• The exterior unit is attached to the coach with a large number of rivets, and there are two round holes through the roof where the interior and exterior units are joined. These can all be points for water inflitration if the rivets break or become loose in their holes or if the Vulkem looses its seal between the roof and the exterior unit.
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How can I find out about the history of the trailer?
There isn't one method to this project. Since the Wally Byam Caravan Club International numbers are assigned to the member, and not the coach; these numbers are not always useful in the research . . . however, they are often quite helpful in pointing to the most recent active owner of the Airstream. There are two or three Forums members who have older issues of the WBCCI directories and will lookup numbers when a question is posted here on the Forums.

The ghost number that you posted from exterior endcaps is high enough, that I doubt that it belonged to the first owners of your coach. For many years, the numbers issued were sequential and inactive numbers weren't recycled. . . . so by the late 1960s to early 1970s membership numbers were over 10000. More recently (last two decades(?)), numbers that have been inactive for two or more years have been recycled . . . numbers below 1000 are typically reserved for officers.

Something to keep in mind with ghost numbers is that the coach may have had more than one owner who was active in the WBCCI. In cases where there have been multiple owners who were WBCCI member, there may be multiple ghosts superimposed one over the other making it even more difficult to ferret out information about a particular coach. It can be a very rewarding experience to uncover the lineage of your coach, but it can be a frustrating experience at times.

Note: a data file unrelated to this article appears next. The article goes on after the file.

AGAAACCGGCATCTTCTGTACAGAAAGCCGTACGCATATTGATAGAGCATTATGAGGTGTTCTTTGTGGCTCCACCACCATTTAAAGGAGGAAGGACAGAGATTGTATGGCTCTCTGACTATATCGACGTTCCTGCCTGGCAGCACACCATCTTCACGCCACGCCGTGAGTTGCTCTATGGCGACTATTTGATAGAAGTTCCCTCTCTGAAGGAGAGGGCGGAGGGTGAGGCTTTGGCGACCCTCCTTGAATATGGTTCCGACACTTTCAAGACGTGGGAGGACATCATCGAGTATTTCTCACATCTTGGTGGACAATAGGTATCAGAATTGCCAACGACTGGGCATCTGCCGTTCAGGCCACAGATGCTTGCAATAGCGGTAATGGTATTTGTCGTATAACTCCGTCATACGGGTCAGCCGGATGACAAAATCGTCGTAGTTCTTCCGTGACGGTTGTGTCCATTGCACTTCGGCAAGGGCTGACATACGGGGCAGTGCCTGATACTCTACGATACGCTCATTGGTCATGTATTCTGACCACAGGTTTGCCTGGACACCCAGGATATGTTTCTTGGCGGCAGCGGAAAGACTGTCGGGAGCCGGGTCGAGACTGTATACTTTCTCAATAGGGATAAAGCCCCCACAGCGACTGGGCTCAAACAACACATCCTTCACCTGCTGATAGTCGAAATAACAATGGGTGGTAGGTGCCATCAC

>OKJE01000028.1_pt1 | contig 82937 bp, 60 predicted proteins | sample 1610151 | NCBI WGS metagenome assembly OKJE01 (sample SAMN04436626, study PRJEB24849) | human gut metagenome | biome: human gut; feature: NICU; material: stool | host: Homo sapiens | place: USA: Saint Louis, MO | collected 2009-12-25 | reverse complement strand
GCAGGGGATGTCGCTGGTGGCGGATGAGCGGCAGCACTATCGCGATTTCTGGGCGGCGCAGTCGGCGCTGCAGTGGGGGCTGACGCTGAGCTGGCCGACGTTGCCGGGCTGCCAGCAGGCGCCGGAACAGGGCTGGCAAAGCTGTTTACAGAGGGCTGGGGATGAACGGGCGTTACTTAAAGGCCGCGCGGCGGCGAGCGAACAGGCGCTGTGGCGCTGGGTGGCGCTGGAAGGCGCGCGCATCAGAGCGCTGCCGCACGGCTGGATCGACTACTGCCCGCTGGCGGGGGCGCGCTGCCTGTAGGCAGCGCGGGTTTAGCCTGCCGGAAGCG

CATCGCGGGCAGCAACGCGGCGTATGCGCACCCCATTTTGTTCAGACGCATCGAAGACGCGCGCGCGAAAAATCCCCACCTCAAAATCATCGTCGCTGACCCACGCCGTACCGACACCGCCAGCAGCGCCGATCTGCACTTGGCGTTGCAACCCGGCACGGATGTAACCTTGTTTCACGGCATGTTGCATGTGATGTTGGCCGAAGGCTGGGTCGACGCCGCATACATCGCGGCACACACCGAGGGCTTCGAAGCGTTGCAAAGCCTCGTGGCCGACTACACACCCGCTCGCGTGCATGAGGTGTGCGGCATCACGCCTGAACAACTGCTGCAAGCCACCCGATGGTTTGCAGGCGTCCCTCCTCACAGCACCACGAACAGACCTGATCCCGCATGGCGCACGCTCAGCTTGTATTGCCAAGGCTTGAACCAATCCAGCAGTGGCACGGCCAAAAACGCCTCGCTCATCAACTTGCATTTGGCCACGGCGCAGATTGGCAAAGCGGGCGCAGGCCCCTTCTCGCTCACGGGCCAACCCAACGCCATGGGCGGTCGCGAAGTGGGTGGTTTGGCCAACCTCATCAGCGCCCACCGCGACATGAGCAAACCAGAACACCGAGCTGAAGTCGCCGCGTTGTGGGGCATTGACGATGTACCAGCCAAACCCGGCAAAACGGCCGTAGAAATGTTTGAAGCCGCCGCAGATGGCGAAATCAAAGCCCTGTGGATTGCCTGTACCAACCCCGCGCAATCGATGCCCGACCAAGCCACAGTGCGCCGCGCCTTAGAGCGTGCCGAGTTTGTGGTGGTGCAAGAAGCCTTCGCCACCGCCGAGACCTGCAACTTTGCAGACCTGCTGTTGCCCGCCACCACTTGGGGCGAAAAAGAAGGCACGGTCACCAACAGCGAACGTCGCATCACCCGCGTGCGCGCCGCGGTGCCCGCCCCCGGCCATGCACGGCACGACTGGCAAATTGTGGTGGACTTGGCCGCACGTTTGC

Good luck with your coach!

Kevin
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Old 08-25-2011, 09:30 PM   #31
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I have a 1963 Overlander with a living room window like that. I make it out of Lexan after the P.O. made too sharp a turn and sideswiped a truck in a truck stop taking out the original two windows. I could not find replacement windows at the time, so installed the plastic one in 1986. It is getting a little yellow now, but has served the function. Lots of other windows for ventilation. I still use the original water tank but put a water pump($80) in to replace the air pump. If the system is air pressurized and develops a leak, all the water leaks into the trailer. I replaced the water heater and furnace because they were unreliable. My is a double rather than the twins. Check to see if your axles need replacement. Dead axles can cause a lot of damage, if you encounter rough roads.
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Old 08-27-2011, 01:27 PM   #32
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I can't thank everyone enough for the advice and information!

2nd day of cleaning... cleaning... cleaning!
power and lights work, the ac sounds like a freight train, LOL!

The original flooring is covered by carpet. I assume the tile is asbestos?
The water tank is still looming in the rear. I'm not ready to tackle that one just yet.
A couple more pics from the morning cleaning session. I'm sure this warranty is void in the second pic.

Todd
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Old 08-27-2011, 02:37 PM   #33
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Welcome!

Welcome Pies1212 (you know what you're going to have to bring to your first rally???? Pie! )

We're just up the highway and across the river from you. We bought a vintage kin trailer in June that had spent lots of time in a barn too. It did leak a lot when it was in our driveway, so I concluded that the barn was what kept it in such great shape. We've spent a lot of time resealing the seams and it doesn't leak now.